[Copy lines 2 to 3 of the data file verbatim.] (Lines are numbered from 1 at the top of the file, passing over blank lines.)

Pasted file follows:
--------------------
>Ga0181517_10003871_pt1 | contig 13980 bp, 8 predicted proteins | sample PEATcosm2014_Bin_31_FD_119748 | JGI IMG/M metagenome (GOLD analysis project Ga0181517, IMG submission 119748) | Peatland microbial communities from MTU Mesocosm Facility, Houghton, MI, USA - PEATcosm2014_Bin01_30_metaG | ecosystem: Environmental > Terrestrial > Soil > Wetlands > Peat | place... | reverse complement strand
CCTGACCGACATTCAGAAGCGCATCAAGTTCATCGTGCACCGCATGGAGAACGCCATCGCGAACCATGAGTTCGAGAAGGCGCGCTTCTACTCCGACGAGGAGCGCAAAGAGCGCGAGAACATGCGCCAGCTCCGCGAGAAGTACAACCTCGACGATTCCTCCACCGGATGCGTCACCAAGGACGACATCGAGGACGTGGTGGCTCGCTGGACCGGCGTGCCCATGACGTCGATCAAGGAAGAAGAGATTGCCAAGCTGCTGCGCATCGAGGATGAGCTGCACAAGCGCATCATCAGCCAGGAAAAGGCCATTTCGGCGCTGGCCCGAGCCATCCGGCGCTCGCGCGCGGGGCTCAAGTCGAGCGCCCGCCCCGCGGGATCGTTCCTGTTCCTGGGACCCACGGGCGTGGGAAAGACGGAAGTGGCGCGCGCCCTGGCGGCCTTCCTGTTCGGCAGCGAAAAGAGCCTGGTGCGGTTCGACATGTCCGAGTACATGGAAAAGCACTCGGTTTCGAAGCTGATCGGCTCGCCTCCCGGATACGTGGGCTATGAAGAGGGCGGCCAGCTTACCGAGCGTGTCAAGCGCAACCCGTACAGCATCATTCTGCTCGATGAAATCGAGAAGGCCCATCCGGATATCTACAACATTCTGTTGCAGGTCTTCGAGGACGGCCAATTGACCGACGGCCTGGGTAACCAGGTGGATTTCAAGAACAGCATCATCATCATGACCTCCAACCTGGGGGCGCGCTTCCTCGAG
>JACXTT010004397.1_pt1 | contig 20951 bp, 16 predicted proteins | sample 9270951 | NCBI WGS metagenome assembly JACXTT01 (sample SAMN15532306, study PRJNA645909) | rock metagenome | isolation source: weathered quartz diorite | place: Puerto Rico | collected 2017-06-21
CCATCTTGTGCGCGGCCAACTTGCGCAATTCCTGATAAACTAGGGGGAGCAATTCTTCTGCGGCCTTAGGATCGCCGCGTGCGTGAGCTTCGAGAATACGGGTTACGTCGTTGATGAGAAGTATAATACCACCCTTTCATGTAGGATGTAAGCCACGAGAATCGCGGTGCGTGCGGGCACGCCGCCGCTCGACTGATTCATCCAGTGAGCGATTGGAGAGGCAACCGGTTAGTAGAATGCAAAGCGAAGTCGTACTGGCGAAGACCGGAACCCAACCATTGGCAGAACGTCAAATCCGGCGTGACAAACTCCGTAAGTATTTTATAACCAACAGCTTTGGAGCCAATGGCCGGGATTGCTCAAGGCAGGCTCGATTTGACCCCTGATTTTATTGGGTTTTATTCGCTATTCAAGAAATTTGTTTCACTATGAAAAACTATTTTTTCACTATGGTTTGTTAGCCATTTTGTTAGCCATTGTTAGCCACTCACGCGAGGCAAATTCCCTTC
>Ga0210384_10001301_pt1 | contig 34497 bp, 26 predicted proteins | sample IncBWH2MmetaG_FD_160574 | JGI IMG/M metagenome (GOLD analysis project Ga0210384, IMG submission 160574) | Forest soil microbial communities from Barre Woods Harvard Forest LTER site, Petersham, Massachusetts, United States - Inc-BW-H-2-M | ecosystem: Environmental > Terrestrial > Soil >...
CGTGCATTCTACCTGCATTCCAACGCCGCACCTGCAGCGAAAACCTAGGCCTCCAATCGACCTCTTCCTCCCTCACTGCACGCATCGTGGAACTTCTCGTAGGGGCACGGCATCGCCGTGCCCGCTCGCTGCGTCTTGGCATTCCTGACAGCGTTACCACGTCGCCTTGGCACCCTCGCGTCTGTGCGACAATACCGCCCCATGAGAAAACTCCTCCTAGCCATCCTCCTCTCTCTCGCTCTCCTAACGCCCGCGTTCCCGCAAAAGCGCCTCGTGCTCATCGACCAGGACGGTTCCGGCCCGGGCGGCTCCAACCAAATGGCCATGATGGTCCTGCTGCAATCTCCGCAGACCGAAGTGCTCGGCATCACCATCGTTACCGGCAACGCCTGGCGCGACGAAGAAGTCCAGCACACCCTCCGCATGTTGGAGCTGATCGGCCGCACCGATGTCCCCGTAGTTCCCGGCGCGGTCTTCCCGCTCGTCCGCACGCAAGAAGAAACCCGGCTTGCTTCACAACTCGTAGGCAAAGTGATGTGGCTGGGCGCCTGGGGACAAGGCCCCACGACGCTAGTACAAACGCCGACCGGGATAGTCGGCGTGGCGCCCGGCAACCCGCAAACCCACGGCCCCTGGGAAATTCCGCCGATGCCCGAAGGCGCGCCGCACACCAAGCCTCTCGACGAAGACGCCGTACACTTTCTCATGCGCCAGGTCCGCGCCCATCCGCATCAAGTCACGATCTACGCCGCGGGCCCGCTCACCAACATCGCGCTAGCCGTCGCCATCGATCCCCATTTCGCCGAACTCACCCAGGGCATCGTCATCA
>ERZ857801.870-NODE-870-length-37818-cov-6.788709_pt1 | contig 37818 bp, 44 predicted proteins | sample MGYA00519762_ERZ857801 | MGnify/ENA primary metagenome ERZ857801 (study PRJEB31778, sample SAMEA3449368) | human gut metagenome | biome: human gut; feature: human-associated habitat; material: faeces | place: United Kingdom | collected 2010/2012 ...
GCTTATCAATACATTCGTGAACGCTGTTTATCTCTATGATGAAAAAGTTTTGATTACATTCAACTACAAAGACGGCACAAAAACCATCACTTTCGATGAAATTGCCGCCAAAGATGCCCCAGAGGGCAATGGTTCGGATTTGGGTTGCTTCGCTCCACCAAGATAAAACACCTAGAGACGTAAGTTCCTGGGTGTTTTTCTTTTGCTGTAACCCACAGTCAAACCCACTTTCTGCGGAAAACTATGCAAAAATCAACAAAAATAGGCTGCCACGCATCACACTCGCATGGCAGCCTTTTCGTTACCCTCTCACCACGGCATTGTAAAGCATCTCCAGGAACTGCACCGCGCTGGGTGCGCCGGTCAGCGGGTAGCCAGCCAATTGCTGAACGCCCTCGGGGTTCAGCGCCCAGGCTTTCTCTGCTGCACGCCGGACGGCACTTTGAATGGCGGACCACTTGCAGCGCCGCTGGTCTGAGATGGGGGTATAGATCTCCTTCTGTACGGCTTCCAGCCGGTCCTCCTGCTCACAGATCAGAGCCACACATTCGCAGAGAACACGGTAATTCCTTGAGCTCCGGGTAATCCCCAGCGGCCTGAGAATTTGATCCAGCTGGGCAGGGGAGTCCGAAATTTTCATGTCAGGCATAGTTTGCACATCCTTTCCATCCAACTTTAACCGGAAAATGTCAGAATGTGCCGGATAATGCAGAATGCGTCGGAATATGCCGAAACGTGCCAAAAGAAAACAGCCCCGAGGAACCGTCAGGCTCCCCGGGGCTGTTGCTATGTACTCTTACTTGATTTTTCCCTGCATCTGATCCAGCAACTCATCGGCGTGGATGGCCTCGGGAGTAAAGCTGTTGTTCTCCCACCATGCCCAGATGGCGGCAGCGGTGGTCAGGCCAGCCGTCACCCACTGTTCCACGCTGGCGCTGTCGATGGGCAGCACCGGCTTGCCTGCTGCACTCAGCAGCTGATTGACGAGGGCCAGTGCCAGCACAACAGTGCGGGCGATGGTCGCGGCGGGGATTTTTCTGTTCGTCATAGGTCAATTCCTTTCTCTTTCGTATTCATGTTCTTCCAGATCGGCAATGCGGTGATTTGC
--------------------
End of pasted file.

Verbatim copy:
CCTGACCGACATTCAGAAGCGCATCAAGTTCATCGTGCACCGCATGGAGAACGCCATCGCGAACCATGAGTTCGAGAAGGCGCGCTTCTACTCCGACGAGGAGCGCAAAGAGCGCGAGAACATGCGCCAGCTCCGCGAGAAGTACAACCTCGACGATTCCTCCACCGGATGCGTCACCAAGGACGACATCGAGGACGTGGTGGCTCGCTGGACCGGCGTGCCCATGACGTCGATCAAGGAAGAAGAGATTGCCAAGCTGCTGCGCATCGAGGATGAGCTGCACAAGCGCATCATCAGCCAGGAAAAGGCCATTTCGGCGCTGGCCCGAGCCATCCGGCGCTCGCGCGCGGGGCTCAAGTCGAGCGCCCGCCCCGCGGGATCGTTCCTGTTCCTGGGACCCACGGGCGTGGGAAAGACGGAAGTGGCGCGCGCCCTGGCGGCCTTCCTGTTCGGCAGCGAAAAGAGCCTGGTGCGGTTCGACATGTCCGAGTACATGGAAAAGCACTCGGTTTCGAAGCTGATCGGCTCGCCTCCCGGATACGTGGGCTATGAAGAGGGCGGCCAGCTTACCGAGCGTGTCAAGCGCAACCCGTACAGCATCATTCTGCTCGATGAAATCGAGAAGGCCCATCCGGATATCTACAACATTCTGTTGCAGGTCTTCGAGGACGGCCAATTGACCGACGGCCTGGGTAACCAGGTGGATTTCAAGAACAGCATCATCATCATGACCTCCAACCTGGGGGCGCGCTTCCTCGAG
>JACXTT010004397.1_pt1 | contig 20951 bp, 16 predicted proteins | sample 9270951 | NCBI WGS metagenome assembly JACXTT01 (sample SAMN15532306, study PRJNA645909) | rock metagenome | isolation source: weathered quartz diorite | place: Puerto Rico | collected 2017-06-21